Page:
October 13, 2020

Scenic Design Practices

Filed under: GA — adam @ 5:59 am

It seems to me that we’ve gotten to the point, with the emergence of computing as a “metamedia,” where there’s no basis for distinguishing between “media” and “technology.” All media, including the most basic, such as speech, gesture and writing, are implicated in the vast array of recording and monitoring technologies, and as subject to algorithmic governance or “planetary scale computation” as anything else; while all technology is now dependent on code (itself a form of literacy) and contributes to the spatial arrangement of human activity no less than media such as buildings and cinema. And we can include “infrastructure” in this as well. Drawing, then, upon the understanding of “media” I proposed in Anthropomorphics, as all the means of constituting scenes, and the understanding of “technology” I proposed, that is, as the articulation of desacralized and abstracted human practices, I would synthesize it all as “scenic design practices.” Every practice is designing a scene; or, really, redesigning a scene, or some portion of a scene, with the techno-media (this term to be revised presently) available. This would include all practices, large and small, carried out by the powerless as well as the powerful, obviously with different effects and constraints across the spectrum.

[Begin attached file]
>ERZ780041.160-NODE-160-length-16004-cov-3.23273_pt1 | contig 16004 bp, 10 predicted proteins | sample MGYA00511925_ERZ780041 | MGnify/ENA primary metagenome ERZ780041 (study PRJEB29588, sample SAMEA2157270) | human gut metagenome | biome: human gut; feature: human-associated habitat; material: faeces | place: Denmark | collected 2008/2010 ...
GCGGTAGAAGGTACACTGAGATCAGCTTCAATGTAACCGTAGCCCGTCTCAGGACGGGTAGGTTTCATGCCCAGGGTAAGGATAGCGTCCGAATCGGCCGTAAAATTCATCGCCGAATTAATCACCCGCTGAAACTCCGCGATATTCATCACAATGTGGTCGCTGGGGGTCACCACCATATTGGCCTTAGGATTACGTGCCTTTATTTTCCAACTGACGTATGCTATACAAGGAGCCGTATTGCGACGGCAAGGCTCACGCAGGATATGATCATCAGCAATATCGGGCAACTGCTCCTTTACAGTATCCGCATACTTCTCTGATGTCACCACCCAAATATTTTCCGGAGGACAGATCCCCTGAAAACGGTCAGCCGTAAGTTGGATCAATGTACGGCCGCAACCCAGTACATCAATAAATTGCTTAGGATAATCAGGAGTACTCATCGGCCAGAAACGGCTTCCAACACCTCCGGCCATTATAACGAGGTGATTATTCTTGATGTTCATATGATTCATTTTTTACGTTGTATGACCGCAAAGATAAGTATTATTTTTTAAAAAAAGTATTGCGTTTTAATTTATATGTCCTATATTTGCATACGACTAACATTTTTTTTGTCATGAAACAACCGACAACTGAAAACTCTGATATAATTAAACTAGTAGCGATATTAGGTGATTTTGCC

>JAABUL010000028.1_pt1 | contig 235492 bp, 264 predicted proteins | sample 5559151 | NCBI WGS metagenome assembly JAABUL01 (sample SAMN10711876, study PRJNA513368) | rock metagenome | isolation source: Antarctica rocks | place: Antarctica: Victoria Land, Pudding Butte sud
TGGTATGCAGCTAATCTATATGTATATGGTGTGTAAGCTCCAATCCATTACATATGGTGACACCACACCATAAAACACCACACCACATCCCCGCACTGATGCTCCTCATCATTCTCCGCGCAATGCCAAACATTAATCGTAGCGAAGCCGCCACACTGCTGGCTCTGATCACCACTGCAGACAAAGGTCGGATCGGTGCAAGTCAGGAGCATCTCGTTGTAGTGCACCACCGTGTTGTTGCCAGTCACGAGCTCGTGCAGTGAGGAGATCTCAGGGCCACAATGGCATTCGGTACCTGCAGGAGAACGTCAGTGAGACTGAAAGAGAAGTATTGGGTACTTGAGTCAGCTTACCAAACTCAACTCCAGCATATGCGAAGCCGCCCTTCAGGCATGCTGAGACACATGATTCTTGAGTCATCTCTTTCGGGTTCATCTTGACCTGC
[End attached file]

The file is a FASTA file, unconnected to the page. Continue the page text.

I’m a little, most indirectly, familiar with some of the more significant contemporary theorists of technology, such as Gilbert Simondon, Bernard Stiegler and Freidrich Kittler, each of whom reaches back into other traditions of thought, and I’ll be doing more reading here, but I’ve already got some sense of where anthropomorphics will differ from and offer something unthought by these other approaches, so I’ll lay down some of that thinking here. The first “medium,” of course, was the scene constructed and embodied as the originary scene, part and parcel of the emergence of the sign, which I would see expansively as the posture as well as gesture of an entire human body conforming itself in real time to the postures and gestures of an emergent community of other humans. (One could always draw the boundary between sign and scene/media differently.) The first tool, or implement, meanwhile, would have had to have been some ritual enhancing “device,” that is to say, something that would materialize the memory of the originary scene by drawing or enhancing the boundary between center and periphery. A circle of bones, perhaps, marking the ritual space, eventually something like an altar, and whatever materials might have gone into constructing a permanent likeness of the central figure. Maintaining the means of ritual would involve the development of “skills,” which is to say repeatable movements that can be transmitted to others and perfected, and the creation of increasingly differentiated and specialized “tools,” which would always be bound up with sacred purposes. The real “instructor” here would be the central figure itself, who teaches the community how to create and use the tools in accord with ritual prescriptions. And, of course, myths would be generated explaining how some sacred figure provided the community with these tools and prescriptions. Since each new element of ritual must have displaced a previous one, it makes sense that such myths are often associated with some kind of transgression, an aura which until modern times has always surrounded knowledge or technical innovation.